Wednesday, 16 March 2016

Wuzu Fayan [W-G: Wu-tsu Fa-yen / J: Goso Hoen]

               Asked to describe Zen training, Wuzu Fayan used this analogy:  “It is like learning the art of burglary. There was a young boy who was the son of a very successful burglar, but he noticed that his father was getting older and wasn’t as spry as he’d once been. This worried the boy. ‘What will our family do when my father isn’t able to pursue his craft any longer?’ he wondered. ‘How will we avoid poverty and starvation?’ After dwelling on this for some time, the boy made up his mind to ask his father to teach him the family trade. 
                “The father was pleased that his son had taken this initiative, and, that evening, he took the boy with him. They came to a large house occupied by a wealthy family, and the father showed the son how to break through the fence and enter the house without being heard. Then he brought him into one of the bedrooms, where the family was sleeping. He indicated the large chests where clothes for various seasons were stored. ‘Go over to that chest and gather its contents for us to take.’ But when the son bent over the chest, his father pushed him into it, closed the lid, and latched it. The father then crept out of the room and, once safely outside, shouted as loud as he could: ‘Thieves!  Thieves!’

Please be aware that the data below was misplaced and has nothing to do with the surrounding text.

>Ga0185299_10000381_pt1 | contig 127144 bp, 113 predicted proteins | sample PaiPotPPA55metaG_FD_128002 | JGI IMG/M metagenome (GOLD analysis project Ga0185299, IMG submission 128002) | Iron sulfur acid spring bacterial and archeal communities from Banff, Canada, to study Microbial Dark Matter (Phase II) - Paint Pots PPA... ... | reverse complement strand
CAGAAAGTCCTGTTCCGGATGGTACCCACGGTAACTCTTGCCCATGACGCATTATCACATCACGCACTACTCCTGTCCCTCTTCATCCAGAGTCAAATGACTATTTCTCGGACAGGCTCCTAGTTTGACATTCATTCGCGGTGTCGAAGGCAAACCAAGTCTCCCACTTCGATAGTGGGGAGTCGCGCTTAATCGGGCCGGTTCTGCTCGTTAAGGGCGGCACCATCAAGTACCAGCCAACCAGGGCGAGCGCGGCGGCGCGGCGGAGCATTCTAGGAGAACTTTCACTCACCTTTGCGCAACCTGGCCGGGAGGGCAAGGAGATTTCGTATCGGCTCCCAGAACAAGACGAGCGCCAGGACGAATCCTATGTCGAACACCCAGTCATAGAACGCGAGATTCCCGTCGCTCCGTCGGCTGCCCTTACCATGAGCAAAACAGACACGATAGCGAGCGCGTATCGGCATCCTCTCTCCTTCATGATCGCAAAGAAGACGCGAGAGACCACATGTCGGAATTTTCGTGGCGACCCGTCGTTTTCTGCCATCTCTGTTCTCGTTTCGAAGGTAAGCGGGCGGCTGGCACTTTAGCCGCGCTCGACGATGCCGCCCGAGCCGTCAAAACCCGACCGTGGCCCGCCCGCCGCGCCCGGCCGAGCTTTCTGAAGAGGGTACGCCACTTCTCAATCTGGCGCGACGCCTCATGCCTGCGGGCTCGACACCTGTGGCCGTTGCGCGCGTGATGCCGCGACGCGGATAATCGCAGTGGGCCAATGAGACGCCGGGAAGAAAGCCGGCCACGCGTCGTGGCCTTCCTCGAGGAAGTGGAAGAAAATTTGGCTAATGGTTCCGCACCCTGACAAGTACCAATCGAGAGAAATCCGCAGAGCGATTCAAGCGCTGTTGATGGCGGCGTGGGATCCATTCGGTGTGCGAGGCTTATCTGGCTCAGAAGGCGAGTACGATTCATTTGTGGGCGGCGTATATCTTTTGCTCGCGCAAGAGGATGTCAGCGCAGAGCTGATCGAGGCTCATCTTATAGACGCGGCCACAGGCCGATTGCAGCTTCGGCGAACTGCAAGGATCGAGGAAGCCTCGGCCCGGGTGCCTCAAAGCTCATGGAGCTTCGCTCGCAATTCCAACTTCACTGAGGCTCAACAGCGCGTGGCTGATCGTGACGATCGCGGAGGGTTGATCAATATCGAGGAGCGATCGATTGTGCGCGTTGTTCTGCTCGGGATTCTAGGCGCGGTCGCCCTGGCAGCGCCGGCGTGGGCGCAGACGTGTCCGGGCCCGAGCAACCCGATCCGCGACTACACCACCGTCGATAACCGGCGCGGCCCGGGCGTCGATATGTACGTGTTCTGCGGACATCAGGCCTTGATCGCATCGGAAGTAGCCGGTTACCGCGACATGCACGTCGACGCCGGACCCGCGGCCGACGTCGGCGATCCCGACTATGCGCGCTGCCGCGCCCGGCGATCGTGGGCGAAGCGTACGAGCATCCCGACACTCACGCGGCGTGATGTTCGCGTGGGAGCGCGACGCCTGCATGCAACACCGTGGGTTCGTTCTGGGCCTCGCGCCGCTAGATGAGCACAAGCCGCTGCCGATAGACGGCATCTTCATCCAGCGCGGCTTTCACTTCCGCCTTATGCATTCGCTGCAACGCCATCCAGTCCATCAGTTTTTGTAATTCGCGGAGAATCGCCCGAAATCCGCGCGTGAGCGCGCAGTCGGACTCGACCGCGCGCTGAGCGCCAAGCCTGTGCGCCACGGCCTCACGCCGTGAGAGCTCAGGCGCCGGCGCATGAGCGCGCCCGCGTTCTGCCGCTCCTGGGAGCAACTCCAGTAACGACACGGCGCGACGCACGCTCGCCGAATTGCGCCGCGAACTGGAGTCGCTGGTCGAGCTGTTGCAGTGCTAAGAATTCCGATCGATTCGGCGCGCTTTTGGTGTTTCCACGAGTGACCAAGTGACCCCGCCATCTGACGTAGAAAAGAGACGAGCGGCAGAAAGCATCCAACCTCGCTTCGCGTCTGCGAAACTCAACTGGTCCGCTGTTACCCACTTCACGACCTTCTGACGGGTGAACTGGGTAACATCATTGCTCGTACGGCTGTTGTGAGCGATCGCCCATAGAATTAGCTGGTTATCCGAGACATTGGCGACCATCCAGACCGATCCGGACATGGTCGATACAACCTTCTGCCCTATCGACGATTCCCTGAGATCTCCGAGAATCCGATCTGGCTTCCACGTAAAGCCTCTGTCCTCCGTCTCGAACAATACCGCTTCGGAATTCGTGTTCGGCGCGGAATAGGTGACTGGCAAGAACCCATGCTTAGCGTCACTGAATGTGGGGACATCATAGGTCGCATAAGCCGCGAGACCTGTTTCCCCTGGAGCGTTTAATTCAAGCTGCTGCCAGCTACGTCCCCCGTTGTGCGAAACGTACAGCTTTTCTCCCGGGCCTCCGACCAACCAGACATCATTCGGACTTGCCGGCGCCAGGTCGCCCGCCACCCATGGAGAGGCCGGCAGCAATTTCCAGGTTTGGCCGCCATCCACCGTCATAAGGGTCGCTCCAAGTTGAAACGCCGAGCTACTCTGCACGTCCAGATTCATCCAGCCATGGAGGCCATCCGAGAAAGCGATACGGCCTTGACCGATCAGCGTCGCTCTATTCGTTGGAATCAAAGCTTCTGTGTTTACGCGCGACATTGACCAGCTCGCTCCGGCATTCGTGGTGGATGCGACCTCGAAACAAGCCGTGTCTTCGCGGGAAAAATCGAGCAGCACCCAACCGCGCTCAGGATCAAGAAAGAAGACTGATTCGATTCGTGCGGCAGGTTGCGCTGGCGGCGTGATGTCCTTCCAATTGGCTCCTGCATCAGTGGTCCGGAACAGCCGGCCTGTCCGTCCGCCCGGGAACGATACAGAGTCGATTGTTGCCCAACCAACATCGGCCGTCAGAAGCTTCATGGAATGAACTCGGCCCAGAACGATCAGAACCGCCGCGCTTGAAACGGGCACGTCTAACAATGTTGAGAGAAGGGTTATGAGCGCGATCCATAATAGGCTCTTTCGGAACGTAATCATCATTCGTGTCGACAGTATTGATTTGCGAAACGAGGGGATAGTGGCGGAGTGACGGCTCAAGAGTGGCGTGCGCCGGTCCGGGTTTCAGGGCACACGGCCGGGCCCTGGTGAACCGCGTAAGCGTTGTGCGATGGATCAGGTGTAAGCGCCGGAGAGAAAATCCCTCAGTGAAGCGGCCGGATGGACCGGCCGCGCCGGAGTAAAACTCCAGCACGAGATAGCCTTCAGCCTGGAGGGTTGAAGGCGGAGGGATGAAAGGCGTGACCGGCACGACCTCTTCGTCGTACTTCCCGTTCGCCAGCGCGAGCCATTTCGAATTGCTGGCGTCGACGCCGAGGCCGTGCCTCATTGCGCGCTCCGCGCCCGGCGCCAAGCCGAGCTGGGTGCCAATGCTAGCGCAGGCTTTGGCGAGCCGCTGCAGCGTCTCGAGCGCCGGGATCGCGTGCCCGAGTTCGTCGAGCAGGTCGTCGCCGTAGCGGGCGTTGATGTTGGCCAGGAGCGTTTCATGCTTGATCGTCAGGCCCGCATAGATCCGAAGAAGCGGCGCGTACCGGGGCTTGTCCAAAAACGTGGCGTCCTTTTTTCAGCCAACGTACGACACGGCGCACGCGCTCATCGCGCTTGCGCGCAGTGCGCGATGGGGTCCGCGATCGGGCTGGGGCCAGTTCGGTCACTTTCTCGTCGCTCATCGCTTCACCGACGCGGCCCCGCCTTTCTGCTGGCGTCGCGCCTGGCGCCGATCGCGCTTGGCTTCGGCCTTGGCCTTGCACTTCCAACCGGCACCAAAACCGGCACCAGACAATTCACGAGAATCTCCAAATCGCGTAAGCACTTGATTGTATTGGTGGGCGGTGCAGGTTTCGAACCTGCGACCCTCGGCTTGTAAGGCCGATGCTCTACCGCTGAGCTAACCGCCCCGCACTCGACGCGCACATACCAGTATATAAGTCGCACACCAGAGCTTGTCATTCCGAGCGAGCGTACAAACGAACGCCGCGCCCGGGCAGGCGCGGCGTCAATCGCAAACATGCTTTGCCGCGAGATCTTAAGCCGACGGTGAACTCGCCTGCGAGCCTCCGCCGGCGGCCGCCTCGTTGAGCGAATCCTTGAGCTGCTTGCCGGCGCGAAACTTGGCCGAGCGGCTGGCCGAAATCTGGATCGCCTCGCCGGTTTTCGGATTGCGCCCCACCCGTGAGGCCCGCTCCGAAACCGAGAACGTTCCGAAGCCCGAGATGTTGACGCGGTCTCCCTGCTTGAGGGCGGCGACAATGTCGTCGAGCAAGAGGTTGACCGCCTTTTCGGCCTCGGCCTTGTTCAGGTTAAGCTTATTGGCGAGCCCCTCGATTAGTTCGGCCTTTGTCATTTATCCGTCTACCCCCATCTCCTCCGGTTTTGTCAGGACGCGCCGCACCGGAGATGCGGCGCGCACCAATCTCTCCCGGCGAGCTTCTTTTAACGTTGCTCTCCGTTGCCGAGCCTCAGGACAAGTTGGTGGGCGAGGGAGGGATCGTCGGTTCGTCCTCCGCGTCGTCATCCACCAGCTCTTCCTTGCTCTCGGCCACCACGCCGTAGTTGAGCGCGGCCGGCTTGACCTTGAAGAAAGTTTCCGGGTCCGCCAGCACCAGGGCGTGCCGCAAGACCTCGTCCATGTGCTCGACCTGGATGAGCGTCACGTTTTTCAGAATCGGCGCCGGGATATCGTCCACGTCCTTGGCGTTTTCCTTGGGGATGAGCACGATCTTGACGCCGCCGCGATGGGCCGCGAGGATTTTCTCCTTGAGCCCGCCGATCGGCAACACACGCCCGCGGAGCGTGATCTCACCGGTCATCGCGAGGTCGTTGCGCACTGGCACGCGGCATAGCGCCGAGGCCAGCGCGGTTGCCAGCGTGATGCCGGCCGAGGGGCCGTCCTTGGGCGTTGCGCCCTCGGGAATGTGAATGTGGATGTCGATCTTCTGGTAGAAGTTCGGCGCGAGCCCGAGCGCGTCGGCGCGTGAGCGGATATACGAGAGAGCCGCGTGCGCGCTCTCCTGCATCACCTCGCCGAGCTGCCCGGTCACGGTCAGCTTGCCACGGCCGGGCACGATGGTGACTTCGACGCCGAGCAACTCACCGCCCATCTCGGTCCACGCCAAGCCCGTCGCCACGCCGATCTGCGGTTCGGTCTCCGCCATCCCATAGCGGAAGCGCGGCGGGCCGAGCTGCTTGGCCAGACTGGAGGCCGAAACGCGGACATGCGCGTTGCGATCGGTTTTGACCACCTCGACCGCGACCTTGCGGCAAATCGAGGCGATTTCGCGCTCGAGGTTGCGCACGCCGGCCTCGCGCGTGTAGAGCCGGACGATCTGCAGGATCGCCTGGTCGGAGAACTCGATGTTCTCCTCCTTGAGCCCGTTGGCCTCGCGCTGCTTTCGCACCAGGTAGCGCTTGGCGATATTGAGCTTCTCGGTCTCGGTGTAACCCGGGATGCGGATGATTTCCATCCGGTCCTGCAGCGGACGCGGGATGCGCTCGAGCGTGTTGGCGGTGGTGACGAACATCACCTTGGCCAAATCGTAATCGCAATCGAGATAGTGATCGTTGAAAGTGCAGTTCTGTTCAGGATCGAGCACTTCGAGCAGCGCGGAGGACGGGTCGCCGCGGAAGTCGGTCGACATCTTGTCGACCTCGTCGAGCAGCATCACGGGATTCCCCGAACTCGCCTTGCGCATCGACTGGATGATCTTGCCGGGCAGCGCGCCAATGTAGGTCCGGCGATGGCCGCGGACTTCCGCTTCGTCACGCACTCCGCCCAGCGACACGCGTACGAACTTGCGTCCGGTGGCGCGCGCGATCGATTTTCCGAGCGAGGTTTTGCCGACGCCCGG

“His cries woke the household. The family could see that the house had been broken into, but it appeared that the burglar had escaped.
                “The boy in the chest was very angry about what his father had done to him. As he thought about how to escape, it occurred to him to make a sound like a mouse caught in the chest. The household servant, holding a lantern, went over to the chest to investigate the noise. As soon as she lifted the lid, the boy jumped out, blew out the lantern, pushed the startled woman aside, then rushed through a window. 
                “As he ran away, the members of the household chased after him. He could hear them gaining on him as he passed an old well. Looking about, he found a large stone which he threw into the well making a loud splash. He left one of his sandals by the well and continued on his way. The household members gathered around the well and peered into it but couldn’t see anything. Deciding that the burglar must have drowned, they went back home.
                “The boy came to his own house, still very angry with his father. But his father told him to calm himself and describe what had happened. When the boy completed his tale, the father embraced him and said, ‘Well done! You’ve learned the art.’”

[Wuzu Fayan – Zen Masters of China: 287-92]

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